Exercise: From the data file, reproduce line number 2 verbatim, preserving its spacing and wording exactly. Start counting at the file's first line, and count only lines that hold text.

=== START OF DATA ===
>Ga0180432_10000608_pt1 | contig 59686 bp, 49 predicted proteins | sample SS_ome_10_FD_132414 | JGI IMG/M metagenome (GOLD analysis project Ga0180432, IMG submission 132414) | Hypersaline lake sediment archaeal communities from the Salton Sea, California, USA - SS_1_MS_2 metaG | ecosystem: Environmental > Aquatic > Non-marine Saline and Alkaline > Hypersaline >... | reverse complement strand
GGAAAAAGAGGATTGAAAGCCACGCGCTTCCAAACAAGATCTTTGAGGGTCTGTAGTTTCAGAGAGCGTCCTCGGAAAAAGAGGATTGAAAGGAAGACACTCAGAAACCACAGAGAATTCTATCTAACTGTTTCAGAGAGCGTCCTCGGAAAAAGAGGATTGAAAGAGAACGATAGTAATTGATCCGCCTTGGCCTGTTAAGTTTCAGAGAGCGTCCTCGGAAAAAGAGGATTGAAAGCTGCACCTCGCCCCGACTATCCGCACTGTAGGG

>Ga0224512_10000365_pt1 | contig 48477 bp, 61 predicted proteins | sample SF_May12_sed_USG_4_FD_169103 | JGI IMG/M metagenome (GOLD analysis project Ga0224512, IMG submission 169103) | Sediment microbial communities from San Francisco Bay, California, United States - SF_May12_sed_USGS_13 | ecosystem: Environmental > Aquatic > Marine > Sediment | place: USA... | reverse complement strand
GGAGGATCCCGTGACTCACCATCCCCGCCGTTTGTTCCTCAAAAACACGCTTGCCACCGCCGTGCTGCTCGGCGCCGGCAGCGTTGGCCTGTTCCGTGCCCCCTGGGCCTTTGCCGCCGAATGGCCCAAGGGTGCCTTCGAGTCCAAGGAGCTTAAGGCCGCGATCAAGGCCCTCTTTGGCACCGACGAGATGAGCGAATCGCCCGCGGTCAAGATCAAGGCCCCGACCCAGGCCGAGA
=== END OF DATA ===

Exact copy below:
GGAAAAAGAGGATTGAAAGCCACGCGCTTCCAAACAAGATCTTTGAGGGTCTGTAGTTTCAGAGAGCGTCCTCGGAAAAAGAGGATTGAAAGGAAGACACTCAGAAACCACAGAGAATTCTATCTAACTGTTTCAGAGAGCGTCCTCGGAAAAAGAGGATTGAAAGAGAACGATAGTAATTGATCCGCCTTGGCCTGTTAAGTTTCAGAGAGCGTCCTCGGAAAAAGAGGATTGAAAGCTGCACCTCGCCCCGACTATCCGCACTGTAGGG